Although documents directly relating to the construction of the castle in Darłowo have not been found yet, the results of archaeological and architectural and historical premises allow us to date back the creation of the castle to the second half of the 14th century. It was during the reign of the prince of the House of Griffins, Boguslaw V and Elizabeth, the daughter of King Casimir the Great. The prince purchased the island with a mill in 1352 from a rich burgher of Darłowo - Elizabeth von Behr - in order to build a fortress on it. Over the decades, a castle had grown on the island, which in its main outlines has survived to this day. The work of Boguslaw V was at that time so representative that so that as early as in 1372 a congress of the Pomeranian princes - brothers and cousins Boguslaw took place within its walls. The first sovereign, who modernized the defense system and extended the castle was Prince Eric the Pomeranian. It took place in the years 1449 to 1459, when after the loss of the throne of Scandinavia, the dethroned king returned to his legacy.
In the Prussian times, the castle served partly as a warehouse and fell into ruin. Only at the end of the thirties of the 20th century, a regional museum was created there and it is operating. It founder and first curator was Karl Rosenow. Currently, the Castle of King Eric is organizing numerous exhibitions.References:
Château de Falaise is best known as a castle, where William the Conqueror, the son of Duke Robert of Normandy, was born in about 1028. William went on to conquer England and become king and possession of the castle descended through his heirs until the 13th century when it was captured by King Philip II of France. Possession of the castle changed hands several times during the Hundred Years' War. The castle was deserted during the 17th century. Since 1840 it has been protected as a monument historique.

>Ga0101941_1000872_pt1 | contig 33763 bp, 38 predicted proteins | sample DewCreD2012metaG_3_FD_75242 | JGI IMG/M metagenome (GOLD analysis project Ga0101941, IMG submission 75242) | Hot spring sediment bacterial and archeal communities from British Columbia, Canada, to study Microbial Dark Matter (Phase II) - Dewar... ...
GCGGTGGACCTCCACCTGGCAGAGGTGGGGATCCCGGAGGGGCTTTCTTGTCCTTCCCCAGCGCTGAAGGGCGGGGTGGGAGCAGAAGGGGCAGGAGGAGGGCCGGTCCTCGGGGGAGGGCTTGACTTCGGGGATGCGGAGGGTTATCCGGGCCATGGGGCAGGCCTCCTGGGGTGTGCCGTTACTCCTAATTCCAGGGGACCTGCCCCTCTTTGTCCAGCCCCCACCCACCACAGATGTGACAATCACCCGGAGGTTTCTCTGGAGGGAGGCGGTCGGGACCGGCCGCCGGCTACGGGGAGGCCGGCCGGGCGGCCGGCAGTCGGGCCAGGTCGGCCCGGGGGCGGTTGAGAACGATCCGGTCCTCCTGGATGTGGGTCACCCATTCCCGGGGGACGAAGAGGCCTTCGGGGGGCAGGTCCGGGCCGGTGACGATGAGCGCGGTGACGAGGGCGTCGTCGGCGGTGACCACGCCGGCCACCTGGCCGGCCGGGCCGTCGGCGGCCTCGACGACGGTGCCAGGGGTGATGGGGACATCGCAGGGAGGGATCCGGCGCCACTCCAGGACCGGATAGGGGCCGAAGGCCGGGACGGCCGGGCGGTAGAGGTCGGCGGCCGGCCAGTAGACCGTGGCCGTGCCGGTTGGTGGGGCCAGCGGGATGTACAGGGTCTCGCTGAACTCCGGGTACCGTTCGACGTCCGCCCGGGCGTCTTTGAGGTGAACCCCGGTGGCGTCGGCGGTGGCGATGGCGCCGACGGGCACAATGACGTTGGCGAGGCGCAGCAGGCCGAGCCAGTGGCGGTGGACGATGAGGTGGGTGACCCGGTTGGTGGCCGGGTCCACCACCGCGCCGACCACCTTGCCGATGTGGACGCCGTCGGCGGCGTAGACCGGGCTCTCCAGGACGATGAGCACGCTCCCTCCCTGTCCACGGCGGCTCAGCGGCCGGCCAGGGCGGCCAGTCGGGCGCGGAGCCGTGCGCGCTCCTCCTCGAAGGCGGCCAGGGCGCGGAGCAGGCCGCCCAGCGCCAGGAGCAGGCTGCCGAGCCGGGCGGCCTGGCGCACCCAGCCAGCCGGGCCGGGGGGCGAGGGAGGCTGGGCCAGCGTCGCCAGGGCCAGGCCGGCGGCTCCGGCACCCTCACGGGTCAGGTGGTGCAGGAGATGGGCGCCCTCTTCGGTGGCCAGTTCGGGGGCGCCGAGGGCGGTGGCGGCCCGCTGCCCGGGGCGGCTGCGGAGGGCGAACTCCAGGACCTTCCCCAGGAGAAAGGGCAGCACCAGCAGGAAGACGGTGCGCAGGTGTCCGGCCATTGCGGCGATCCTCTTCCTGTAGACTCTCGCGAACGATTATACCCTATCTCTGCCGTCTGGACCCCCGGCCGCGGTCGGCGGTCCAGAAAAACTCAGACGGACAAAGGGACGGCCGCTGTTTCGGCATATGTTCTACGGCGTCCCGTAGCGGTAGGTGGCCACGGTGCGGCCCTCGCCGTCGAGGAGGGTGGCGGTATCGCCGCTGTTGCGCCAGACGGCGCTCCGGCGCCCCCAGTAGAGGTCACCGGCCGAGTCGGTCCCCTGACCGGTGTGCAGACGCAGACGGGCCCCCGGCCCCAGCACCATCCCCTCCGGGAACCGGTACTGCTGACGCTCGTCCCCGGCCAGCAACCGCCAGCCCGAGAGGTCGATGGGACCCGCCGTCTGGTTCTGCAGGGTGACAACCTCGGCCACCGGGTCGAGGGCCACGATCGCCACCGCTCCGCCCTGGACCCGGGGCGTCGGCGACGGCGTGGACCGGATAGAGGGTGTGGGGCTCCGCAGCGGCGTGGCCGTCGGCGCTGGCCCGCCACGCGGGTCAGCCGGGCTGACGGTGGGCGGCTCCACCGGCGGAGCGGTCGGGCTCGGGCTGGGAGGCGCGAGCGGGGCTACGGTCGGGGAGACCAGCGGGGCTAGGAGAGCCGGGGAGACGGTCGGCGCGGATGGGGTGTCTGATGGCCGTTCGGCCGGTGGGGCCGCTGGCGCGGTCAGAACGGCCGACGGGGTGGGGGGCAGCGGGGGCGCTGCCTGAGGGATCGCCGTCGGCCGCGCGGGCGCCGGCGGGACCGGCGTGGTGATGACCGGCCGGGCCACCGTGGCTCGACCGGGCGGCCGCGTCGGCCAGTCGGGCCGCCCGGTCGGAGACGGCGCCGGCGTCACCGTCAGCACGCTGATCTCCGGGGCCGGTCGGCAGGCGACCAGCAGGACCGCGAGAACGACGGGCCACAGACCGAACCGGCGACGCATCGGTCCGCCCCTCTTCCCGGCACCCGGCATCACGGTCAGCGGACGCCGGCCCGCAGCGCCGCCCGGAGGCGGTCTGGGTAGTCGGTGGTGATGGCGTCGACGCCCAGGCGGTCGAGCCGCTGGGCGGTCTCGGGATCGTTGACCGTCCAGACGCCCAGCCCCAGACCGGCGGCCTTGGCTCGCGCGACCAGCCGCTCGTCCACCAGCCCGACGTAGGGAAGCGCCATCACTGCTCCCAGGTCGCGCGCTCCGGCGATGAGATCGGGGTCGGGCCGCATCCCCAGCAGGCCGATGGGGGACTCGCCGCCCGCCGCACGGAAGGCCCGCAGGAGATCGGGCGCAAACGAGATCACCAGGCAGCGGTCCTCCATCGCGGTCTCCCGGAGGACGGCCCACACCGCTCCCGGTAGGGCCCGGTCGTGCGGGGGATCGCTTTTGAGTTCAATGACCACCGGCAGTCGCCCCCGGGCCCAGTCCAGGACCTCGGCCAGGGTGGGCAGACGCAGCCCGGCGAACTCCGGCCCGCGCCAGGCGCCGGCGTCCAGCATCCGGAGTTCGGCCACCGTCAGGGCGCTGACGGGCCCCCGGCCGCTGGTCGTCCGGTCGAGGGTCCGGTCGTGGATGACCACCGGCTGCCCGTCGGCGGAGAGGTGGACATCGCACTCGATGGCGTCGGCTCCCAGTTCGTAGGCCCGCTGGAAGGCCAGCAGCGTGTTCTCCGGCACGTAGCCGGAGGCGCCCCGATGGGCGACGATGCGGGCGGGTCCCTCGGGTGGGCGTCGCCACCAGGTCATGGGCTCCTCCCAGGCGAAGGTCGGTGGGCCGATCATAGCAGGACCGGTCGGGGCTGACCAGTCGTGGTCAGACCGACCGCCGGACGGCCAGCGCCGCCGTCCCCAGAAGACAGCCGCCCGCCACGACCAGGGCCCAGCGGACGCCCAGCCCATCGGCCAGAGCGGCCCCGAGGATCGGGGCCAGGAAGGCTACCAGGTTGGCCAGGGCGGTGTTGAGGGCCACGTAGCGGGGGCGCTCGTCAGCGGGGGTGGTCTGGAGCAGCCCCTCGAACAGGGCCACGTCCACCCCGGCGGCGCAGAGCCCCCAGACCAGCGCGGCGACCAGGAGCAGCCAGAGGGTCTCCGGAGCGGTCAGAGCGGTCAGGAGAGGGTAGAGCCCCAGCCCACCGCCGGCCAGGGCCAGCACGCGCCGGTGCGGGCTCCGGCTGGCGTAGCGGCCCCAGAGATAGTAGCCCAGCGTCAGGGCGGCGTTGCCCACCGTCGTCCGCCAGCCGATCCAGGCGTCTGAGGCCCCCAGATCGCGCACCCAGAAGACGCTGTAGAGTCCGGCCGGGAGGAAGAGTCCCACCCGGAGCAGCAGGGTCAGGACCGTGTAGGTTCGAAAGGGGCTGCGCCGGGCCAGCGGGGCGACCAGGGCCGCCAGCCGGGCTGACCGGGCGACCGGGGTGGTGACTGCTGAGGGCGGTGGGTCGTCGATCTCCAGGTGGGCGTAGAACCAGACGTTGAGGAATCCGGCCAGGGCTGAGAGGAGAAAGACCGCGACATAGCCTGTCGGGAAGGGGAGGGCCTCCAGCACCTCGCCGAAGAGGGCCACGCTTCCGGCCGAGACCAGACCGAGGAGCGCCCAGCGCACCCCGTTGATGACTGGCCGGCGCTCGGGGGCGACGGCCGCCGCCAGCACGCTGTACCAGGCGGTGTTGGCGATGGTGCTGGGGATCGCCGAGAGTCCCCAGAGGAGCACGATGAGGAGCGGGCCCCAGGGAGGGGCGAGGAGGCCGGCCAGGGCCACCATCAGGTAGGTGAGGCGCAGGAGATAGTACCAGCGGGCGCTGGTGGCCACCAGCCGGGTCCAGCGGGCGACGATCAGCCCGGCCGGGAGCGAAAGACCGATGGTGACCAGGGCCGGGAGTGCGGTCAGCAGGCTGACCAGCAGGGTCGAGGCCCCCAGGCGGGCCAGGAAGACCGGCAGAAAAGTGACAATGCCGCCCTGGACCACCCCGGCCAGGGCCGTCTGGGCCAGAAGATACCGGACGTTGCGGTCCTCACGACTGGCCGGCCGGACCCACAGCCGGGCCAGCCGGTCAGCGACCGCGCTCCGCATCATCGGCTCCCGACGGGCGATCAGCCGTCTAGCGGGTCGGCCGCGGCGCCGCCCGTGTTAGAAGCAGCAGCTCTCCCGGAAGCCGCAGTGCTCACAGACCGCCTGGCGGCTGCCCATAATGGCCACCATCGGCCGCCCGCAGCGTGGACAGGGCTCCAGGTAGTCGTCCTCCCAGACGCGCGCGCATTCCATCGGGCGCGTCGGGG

The castle (12th–13th century), which overlooks the town from a high crag, was formerly the seat of the Dukes of Normandy. The construction was started on the site of an earlier castle in 1123 by Henry I of England, with the 'large keep' (grand donjon). Later was added the 'small keep' (petit donjon). The tower built in the first quarter of the 12th century contained a hall, chapel, and a room for the lord, but no small rooms for a complicated household arrangement; in this way, it was similar to towers at Corfe, Norwich, and Portchester, all in England. In 1202 Arthur I, Duke of Brittany was King John of England's nephew, was imprisoned in Falaise castle's keep. According to contemporaneous chronicler Ralph of Coggeshall, John ordered two of his servants to mutilate the duke. Hugh de Burgh was in charge of guarding Arthur and refused to let him be mutilated, but to demoralise Arthur's supporters was to announce his death. The circumstances of Arthur's death are unclear, though he probably died in 1203.
In about 1207, after having conquered Normandy, Philip II Augustus ordered the building of a new cylindrical keep. It was later named the Talbot Tower (Tour Talbot) after the English commander responsible for its repair during the Hundred Years' War. It is a tall round tower, similar design to the towers built at Gisors and the medieval Louvre.Possession of the castle changed hands several times during the Hundred Years' War. The castle was deserted during the 17th century. Since 1840, Château de Falaise has been recognised as a monument historique by the French Ministry of Culture.
A programme of restoration was carried out between 1870 and 1874. The castle suffered due to bombardment during the Second World War in the battle for the Falaise pocket in 1944, but the three keeps were unscathed.